On the bulletin board, in the third grade classroom of my favorite teacher of all time, Mrs. Dorothy Marlin, were a collection of nursery rhymes; my favorite being the one about the infamous, “Ten O’clock Scholar”. The rhyme read as follows:
A diller, a dollar,
A ten o’clock scholar,
What makes you come so soon?
You used to come at ten o’clock,
And now you come at noon.
Many were the afternoons, full and drowsy from lunch, that I sat at my desk, elbow resting on the desk top and my head resting on my hand. I sat there staring at the bulletin board, but more specifically, focused on that “scholarly” rhyme.
At first glance, it seemed almost entirely nonsensical. It raised more questions than it answered, for instance, the rhyme mentioned a “diller”.
What the heck was a “diller”? And what did that dollar have to do with “the price of tea in China”?
Also, if I were to assume that school started at 8 or 9 O’clock in the morning, how is 10 O’clock to be considered, “soon”? Wouldn’t the tardy scholar have been late at 10 O’clock, as well as noon? At least, that was how my third grade mind viewed the situation. Since that time, however, I’ve had an opportunity to do some of my infamous “research”!
According to Oxford Dictionary of Nursery Rhymes by Iona and Peter Opie (Oxford, OUP, 1951), ‘a diller, a dollar’ are taken from the words dilatory and dullard. Dictionary.com says that the word, “dilatory” means: “tending to delay or procrastinate; slow; tardy”. Aha! Already, we know from the nursery rhyme itself, that the “scholar” was always arriving late to school; now we have confirmation from other, reliable sources, that the “scholar” was indeed prone to tardiness.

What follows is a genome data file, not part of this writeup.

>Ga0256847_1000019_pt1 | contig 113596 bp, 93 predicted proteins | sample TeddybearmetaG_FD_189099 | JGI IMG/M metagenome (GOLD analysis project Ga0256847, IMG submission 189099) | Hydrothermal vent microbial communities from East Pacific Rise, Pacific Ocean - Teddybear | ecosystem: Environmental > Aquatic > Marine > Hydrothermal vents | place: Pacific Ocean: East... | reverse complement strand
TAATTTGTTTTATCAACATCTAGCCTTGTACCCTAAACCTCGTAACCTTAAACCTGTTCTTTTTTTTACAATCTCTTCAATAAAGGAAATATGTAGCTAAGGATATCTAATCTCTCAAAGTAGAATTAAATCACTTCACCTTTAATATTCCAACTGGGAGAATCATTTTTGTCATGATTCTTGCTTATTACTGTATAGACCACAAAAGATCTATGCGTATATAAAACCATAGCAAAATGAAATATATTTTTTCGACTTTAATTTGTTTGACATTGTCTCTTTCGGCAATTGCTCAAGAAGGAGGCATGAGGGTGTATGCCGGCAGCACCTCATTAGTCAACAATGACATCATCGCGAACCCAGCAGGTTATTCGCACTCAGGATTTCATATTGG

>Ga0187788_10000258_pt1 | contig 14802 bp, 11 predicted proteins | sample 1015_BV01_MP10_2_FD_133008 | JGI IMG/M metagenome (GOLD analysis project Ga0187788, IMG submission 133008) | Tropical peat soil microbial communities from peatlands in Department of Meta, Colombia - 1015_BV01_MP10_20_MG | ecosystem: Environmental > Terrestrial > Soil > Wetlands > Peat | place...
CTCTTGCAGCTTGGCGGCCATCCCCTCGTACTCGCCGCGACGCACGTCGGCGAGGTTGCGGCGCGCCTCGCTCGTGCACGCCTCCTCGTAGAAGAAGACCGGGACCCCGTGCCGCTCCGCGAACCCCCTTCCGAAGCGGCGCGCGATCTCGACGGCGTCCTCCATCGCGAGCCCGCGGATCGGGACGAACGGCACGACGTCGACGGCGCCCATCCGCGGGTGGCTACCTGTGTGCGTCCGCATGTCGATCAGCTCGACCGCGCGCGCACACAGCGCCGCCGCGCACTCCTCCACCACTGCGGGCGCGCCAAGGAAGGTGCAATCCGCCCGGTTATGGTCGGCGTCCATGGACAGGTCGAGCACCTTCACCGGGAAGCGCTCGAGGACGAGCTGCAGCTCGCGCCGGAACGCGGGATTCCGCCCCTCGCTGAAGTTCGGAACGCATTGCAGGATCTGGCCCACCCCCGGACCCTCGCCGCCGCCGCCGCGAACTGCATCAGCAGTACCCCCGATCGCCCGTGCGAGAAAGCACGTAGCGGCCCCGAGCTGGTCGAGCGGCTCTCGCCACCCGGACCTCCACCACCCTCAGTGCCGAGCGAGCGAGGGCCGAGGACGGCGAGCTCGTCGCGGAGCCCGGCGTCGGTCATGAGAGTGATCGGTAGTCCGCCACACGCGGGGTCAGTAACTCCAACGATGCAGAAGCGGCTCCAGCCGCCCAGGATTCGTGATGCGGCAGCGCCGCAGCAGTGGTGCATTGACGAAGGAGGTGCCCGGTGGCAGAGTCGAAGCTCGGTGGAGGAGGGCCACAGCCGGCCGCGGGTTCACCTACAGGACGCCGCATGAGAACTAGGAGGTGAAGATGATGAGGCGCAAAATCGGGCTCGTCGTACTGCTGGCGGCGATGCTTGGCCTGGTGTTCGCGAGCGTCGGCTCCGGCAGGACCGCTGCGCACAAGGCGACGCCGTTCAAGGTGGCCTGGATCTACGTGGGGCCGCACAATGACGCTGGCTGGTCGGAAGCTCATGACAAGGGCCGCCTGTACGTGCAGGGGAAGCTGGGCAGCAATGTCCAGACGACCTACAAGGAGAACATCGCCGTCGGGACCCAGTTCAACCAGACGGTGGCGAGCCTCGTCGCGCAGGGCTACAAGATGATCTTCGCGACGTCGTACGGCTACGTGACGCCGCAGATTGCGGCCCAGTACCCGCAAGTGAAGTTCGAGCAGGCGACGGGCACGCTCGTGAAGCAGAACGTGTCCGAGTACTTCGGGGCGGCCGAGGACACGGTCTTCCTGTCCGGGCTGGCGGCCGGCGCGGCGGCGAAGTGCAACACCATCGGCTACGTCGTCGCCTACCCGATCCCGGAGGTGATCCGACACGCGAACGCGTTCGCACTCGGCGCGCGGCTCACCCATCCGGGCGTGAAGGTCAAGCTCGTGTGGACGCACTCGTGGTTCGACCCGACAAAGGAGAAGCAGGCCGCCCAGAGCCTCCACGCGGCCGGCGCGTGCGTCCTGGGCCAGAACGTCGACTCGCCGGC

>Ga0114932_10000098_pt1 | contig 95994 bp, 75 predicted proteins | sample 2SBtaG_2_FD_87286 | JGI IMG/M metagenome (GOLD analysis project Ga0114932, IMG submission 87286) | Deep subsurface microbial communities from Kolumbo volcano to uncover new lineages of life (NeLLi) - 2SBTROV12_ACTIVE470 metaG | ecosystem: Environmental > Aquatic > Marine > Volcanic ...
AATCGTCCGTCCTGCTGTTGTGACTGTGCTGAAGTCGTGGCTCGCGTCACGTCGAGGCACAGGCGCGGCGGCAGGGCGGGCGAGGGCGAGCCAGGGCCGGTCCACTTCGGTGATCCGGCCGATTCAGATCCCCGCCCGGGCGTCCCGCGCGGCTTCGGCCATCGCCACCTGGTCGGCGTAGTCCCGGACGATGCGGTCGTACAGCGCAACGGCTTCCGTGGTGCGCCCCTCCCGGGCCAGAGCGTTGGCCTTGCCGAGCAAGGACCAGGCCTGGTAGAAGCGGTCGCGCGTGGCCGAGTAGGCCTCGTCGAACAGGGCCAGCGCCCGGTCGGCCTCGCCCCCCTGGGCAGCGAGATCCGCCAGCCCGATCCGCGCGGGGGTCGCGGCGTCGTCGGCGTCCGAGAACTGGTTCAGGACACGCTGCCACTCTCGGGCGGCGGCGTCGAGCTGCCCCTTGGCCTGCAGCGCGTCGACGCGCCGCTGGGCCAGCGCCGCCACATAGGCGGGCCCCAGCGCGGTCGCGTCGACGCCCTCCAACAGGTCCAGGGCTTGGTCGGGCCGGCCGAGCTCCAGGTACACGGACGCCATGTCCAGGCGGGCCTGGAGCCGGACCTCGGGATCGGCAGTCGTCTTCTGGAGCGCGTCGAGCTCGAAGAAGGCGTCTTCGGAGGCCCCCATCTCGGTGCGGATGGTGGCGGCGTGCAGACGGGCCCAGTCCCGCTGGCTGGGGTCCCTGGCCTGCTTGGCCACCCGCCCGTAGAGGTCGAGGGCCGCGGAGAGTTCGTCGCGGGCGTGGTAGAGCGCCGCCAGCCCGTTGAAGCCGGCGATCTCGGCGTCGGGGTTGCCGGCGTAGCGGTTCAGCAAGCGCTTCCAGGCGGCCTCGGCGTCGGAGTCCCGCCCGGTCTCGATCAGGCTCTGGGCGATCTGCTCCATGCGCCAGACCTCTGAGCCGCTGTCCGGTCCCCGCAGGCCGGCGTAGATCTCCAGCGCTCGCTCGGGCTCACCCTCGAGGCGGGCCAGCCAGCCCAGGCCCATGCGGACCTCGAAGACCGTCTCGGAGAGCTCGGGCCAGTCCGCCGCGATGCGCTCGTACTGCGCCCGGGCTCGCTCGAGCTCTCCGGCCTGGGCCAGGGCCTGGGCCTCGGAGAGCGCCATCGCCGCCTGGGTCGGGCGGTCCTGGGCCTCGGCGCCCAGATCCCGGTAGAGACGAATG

Dictionary.com also says that a dullard is: “a stupid, insensitive person”; another, “Aha!” moment. Not only was this “scholar” prone to tardiness, but it seems that the “scholar” wasn’t even a scholar, but a “stupid person” masquerading as a scholar.
In the New Geordie Dictionary (the dialect spoken by Geordies – natives of Newcastle-upon-Tyne, England) by Graham, “a ‘diller’ is an ‘unwilling scholar,’ – a lazy student who isn’t too excited about having to do the work required of him.” In the aforementioned Mother Goose nursery rhyme (circa 1760) an unwilling and ‘unpunctual’ student is being chastised for his tardiness and this nursery rhyme had, in fact, become a children’s chant used to chide a student who was late for school.
One writer states that, “In modern usage, “ten o’clock scholar” has come to mean more than just a student who is late for class. It appears to have absorbed the reluctant/lazy scholar meaning of “diller” so that it now also encompasses the ideas of a student who is not serious about their studies and who looks for shortcuts and easy ways out such as reading the Cliff Notes rather than the book.” The writer goes on to define the, ‘Ten O’clock scholar’ as; “one who might not only be late (behind schedule) in finishing his assignment, but who is willing to take ‘unscholarly’ (lazy) shortcuts to finish his work and get a good grade – the UNSCHOLARLY SCHOLAR!”
It is imperative at this time, the beginning of this school year, that students both young and old, take a lesson from the old nursery rhyme about the dullard who masqueraded as a scholar. The only sure way to achieve success in your studies is through diligence and punctuality. As a matter of fact, this “nonsensical” Mother Goose rhyme holds a lesson for us all which is that; It’s okay to be “on time”. Being late is not “fashionable”, nor is it propitious. Being on time is not just for nerds and C.P. time is not funny, nor is it cool!
Don’t be like the young man whom, after spotting the gold chain of a pocket watch dangling from my old Uncle Croff’s pocket, as he sat on the porch, resting on his haunches like a bony old hound and hacked up globs of phlegm from whatever latent pulmonary ailment was harbored within his lungs, decided to ask him the time of day.
“What time is it Unk?”, asked the young man. Uncle Croff took the half pint gin bottle from his hip pocket and took a swig, smacked his lips and said to the young man, “What difference it make to you boy, you ain’t going nowhere no how!”
“I never could have done what I have done without the habits of punctuality, order, and diligence, without the determination to concentrate myself on one subject at a time.” ~Charles Dickens